City Assembly House Capital Campaign
Posted by IGS
The Irish Georgian Society has launched a capital campaign to raise €600,000 to complete the restoration of the City Assembly House. €900,000 has been pledged so far through the support of Dublin City Council, and the US based Jerome L. Greene Foundation and Gilbert & Ildiko Butler Family Foundation.
We are appealing directly to our friends and membership in Ireland, the UK and the USA to raise the €600,000 required to reach our overall target of €1.5m which will allow us to commence the final phase of works on the building. All donors will be recognised on our Donors board displayed in the City Assembly House.
Works are scheduled to commence in early 2017 which will see the restoration of the great octagonal Exhibition Room, the provision of services to ensure the building will be accessible to everyone, and the preparation of a lettable space to generate sustainable income for the building.
17th February 2017: We are delighted to announce that the Department of Arts, Heritage, Regional, Rural and Gaeltacht Affairs have awarded the City Assembly House €90,000 in funding under the Arts and Culture Capital Scheme 2016-2018. This money will be used to fund the installation of a wheelchair accessible lift and a secondary staircase to serve as fire escape route, which will make the building accessible to all! With €1.15million raised so far, we are 77% of the way toward reaching our goal of €1.5million!
Thank you to all our supporters who have donated over €21,000 in Ireland and $150,000 in the US toward our campaign since October 2016.
Vision for the City Assembly House
The Society’s ambition in restoring the City Assembly House is to revitalise a building of national architectural, cultural, and historical importance and to reach a wider audience in fulfilling our mission to promote and protect Ireland’s architectural heritage and decorative arts. The most exciting part of this final phase of works will see the refurbishment of the Knight of Glin Exhibition Room so that it can accommodate an Annual Exhibition, as well as an annual cultural programme of art and photographic exhibitions, musical performances, and lectures.
Progress to date
In 2013, the Irish Georgian Society completed the first phase of its restoration of the City Assembly House and moved into the building which now serves as our headquarters. The first phase of works focused on the rooms to the front of the building. On the ground floor the entrance hall has been refurbished and to either side a public office and small gallery have opened. The stairhall has been transformed through the cleaning and repair of rococo plasterwork by skilled stuccodores, and the repair of the balustrades and banisters of the staircase. On the first floor, in the Daniel O’Connell Room, works included the cleaning of decorative plasterwork, the installation of a dove grey Carrara marble chimneypiece, and the provision of brass picture rails. The top floor has been refurbished as working offices for the Society.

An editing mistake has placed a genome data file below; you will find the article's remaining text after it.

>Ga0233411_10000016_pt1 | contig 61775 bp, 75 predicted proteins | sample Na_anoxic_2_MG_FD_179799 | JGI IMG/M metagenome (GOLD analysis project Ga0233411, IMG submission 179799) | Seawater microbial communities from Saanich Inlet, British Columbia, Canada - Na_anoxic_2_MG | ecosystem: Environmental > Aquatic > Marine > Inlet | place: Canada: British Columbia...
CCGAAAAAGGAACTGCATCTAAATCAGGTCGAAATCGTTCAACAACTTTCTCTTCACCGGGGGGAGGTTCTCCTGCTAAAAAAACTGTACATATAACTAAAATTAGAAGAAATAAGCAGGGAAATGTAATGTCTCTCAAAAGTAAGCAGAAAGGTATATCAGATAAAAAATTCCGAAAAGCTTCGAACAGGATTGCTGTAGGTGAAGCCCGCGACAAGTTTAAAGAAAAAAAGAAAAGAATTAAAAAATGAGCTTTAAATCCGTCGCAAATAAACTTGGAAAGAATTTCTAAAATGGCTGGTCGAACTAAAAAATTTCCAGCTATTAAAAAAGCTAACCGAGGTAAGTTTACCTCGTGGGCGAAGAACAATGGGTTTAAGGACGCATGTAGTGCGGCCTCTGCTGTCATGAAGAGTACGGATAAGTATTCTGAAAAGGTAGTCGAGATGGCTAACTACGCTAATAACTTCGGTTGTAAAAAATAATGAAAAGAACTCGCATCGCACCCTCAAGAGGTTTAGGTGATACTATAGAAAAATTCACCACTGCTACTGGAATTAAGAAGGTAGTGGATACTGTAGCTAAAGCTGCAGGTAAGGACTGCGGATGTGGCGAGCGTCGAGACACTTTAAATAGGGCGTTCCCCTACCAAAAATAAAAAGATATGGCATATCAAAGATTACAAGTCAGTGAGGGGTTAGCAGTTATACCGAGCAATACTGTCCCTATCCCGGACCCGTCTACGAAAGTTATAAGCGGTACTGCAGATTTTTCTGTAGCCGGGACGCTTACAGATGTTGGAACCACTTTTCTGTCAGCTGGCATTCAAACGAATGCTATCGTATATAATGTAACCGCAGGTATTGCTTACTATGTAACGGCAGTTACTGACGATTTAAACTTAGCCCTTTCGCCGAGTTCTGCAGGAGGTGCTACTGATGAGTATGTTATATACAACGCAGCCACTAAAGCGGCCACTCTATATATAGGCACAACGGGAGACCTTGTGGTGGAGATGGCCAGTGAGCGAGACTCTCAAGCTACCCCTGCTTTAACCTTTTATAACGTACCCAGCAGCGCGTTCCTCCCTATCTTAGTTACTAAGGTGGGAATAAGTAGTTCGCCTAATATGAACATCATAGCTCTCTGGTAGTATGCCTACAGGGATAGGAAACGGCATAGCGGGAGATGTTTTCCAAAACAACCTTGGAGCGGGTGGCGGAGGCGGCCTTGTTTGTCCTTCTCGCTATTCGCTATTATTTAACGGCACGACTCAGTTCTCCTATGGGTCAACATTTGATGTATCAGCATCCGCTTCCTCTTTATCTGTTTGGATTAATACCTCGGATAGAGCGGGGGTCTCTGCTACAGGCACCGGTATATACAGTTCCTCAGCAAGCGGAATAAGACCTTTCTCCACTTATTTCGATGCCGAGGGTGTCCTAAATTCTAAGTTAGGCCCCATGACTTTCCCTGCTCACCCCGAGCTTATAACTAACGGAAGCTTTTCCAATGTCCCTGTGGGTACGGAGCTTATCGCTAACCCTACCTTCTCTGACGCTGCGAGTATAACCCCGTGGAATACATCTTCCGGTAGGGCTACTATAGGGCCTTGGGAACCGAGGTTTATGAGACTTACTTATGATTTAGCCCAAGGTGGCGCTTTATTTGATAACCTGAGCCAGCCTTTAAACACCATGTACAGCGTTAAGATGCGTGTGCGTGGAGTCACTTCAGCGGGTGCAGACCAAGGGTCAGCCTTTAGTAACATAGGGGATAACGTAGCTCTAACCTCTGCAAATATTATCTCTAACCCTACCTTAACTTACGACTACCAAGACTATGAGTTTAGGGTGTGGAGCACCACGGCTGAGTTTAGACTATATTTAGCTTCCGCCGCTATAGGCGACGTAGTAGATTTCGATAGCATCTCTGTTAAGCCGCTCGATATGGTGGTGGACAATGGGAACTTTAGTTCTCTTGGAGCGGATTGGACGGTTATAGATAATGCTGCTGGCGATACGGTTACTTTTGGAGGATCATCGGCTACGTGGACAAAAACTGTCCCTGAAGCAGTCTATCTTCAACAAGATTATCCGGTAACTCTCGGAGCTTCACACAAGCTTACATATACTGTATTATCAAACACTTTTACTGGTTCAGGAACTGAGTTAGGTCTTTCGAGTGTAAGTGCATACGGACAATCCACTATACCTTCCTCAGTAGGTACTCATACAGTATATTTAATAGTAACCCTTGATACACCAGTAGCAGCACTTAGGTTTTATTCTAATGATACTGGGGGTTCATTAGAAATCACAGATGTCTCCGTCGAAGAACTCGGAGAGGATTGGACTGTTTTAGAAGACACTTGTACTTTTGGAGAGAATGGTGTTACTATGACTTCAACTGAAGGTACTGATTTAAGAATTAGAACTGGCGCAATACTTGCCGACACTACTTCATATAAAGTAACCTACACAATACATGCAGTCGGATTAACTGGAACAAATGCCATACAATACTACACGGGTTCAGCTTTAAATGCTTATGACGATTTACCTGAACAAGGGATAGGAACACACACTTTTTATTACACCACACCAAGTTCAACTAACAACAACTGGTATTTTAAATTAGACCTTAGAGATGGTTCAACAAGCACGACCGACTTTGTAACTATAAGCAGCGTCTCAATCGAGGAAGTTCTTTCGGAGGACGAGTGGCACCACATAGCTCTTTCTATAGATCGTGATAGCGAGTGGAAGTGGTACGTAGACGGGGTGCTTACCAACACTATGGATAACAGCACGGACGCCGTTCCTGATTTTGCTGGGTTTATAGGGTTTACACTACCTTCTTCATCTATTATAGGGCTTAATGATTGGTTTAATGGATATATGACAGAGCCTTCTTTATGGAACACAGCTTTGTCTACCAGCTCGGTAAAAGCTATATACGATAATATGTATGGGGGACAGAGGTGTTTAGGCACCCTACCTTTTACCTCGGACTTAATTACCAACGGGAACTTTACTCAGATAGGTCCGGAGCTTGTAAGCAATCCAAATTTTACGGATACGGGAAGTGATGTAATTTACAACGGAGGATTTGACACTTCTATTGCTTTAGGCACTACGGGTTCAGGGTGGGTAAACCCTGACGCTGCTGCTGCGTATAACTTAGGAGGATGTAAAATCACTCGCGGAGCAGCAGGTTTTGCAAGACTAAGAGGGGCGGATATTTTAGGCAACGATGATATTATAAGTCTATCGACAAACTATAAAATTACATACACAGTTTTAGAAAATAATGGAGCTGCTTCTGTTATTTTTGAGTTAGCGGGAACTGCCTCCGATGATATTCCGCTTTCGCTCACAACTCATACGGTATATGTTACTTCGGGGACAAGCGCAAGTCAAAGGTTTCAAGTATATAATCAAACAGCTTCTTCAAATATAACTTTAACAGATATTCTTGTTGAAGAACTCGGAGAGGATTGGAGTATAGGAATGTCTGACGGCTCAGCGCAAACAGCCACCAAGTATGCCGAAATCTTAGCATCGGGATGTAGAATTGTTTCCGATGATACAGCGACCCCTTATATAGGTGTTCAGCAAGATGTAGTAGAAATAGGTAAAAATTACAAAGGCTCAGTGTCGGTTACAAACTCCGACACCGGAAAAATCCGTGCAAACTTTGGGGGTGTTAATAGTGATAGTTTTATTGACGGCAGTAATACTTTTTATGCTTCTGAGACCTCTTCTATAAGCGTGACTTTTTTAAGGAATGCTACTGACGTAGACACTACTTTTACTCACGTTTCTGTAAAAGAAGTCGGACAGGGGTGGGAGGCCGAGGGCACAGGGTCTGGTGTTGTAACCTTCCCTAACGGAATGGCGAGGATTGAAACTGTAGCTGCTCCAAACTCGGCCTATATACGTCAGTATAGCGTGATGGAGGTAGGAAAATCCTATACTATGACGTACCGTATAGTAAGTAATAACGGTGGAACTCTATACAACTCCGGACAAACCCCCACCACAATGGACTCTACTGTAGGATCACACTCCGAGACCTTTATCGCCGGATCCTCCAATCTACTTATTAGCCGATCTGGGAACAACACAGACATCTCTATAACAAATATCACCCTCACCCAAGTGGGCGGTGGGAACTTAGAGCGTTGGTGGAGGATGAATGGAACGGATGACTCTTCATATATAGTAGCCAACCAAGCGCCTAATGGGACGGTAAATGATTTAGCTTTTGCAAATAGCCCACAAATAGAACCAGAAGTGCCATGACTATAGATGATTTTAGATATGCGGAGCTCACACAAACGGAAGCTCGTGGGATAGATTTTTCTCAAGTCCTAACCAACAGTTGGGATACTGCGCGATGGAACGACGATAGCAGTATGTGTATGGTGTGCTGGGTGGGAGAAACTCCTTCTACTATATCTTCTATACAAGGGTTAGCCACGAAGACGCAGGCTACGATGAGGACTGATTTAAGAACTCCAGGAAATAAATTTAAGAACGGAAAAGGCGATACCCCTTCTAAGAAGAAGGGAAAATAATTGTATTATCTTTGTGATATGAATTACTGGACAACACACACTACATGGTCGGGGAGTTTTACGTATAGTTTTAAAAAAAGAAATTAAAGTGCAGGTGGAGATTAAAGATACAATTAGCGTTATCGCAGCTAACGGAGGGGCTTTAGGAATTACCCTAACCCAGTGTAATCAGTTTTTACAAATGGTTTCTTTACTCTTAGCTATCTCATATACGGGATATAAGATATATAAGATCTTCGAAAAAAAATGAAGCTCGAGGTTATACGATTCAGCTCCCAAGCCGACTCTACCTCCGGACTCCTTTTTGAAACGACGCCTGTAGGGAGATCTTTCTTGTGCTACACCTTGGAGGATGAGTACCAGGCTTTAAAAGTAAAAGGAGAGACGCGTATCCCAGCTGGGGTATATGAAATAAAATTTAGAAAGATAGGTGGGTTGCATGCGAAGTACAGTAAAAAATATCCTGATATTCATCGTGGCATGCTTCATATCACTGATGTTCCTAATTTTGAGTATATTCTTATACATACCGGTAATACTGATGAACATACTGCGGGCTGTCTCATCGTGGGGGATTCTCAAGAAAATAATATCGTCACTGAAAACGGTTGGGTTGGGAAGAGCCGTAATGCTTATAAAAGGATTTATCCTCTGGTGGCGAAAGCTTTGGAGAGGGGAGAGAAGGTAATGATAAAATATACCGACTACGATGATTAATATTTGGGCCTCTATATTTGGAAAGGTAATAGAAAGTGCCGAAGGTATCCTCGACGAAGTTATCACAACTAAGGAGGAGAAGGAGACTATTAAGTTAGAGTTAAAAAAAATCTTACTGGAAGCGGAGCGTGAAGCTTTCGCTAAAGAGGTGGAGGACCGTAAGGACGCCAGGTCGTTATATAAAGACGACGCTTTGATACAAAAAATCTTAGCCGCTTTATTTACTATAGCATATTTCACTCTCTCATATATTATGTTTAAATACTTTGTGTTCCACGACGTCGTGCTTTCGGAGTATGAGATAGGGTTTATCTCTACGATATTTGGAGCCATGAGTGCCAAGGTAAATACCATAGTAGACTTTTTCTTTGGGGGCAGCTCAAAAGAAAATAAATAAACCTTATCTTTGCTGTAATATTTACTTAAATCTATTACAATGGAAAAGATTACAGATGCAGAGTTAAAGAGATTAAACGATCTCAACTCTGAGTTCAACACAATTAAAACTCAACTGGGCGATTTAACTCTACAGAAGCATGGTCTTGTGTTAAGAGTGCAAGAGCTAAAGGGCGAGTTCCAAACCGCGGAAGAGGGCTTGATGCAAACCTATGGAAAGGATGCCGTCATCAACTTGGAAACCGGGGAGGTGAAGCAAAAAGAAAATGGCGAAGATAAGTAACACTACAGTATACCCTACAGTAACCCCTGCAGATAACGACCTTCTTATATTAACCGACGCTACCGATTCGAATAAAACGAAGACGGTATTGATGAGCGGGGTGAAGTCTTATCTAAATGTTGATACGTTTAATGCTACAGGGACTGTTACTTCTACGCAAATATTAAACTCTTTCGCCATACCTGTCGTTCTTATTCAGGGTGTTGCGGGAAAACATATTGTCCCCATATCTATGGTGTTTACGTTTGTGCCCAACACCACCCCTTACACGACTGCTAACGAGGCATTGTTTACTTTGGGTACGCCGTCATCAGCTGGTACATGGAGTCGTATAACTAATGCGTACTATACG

City Assembly House – Phase 2
In completing the restoration of the City Assembly house, the Society will undertake the following works:
- The full restoration of the Knight of Glin Exhibition Room as an exhibition and performance space.
- The provision of universal access to include a new lift that will service the basement, ground floor and Exhibition Room.
- The provision of a secondary fire escape route to allow an increase in visitor capacity.
- The restoration of the front and side elevations of the building and repair works to its roof.
- The creation of a lettable space to provide a sustainable source of income.
History of the City Assembly House
The City Assembly House was built by the Society of Artists in Ireland between 1766 and 1771 with the aim of promoting the work of Irish artists and providing an academy for the arts. At that time it was the first purpose-built public art gallery in either Britain or Ireland and possibly in Europe. The Society of Artists of Ireland ceased activity before the end of the 18th century but its former home continued to occupy a pivotal place in Dublin’s civic life. During the 19th century it was first home to Dublin Corporation whose members met in the octagonal room, and was later used as a courthouse. In 1952 a new Civic Museum was opened in the building and continued until its closure in 2003. For the next ten years it remained empty until it became the focus of the Irish Georgian Society’s restoration programme.
How you can help us achieve our €600,000 target
There are for easy ways to make a donation!
- Download and return this donation form
- Make a donation online
- Write a cheque or postal order and return to Irish Georgian Society, City Assembly House, 58 South William Street, Dublin 2
- Call +353 (0)1 679 8675
In the USA, please contact
Michael Kerrigan, Executive Director, IGS Inc.
Irish Georgian Society
1953 N. Clybourn Avenue,
Suite R286, Chicago, IL 60614
Telephone: (001) 312 961 3860